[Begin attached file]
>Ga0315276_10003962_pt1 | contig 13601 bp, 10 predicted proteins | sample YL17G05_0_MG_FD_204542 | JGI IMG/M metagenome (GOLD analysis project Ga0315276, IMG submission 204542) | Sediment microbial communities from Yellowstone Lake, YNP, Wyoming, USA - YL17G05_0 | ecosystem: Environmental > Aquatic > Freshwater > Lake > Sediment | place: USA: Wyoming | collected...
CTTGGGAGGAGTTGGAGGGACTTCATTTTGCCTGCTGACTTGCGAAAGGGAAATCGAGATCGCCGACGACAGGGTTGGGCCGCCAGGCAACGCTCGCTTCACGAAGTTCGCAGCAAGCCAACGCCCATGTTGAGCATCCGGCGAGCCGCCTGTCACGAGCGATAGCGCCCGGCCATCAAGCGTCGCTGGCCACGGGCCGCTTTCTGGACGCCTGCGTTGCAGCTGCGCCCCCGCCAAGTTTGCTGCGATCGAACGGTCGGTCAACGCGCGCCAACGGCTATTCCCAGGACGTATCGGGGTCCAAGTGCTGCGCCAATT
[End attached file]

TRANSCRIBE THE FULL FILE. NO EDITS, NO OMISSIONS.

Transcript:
>Ga0315276_10003962_pt1 | contig 13601 bp, 10 predicted proteins | sample YL17G05_0_MG_FD_204542 | JGI IMG/M metagenome (GOLD analysis project Ga0315276, IMG submission 204542) | Sediment microbial communities from Yellowstone Lake, YNP, Wyoming, USA - YL17G05_0 | ecosystem: Environmental > Aquatic > Freshwater > Lake > Sediment | place: USA: Wyoming | collected...
CTTGGGAGGAGTTGGAGGGACTTCATTTTGCCTGCTGACTTGCGAAAGGGAAATCGAGATCGCCGACGACAGGGTTGGGCCGCCAGGCAACGCTCGCTTCACGAAGTTCGCAGCAAGCCAACGCCCATGTTGAGCATCCGGCGAGCCGCCTGTCACGAGCGATAGCGCCCGGCCATCAAGCGTCGCTGGCCACGGGCCGCTTTCTGGACGCCTGCGTTGCAGCTGCGCCCCCGCCAAGTTTGCTGCGATCGAACGGTCGGTCAACGCGCGCCAACGGCTATTCCCAGGACGTATCGGGGTCCAAGTGCTGCGCCAATT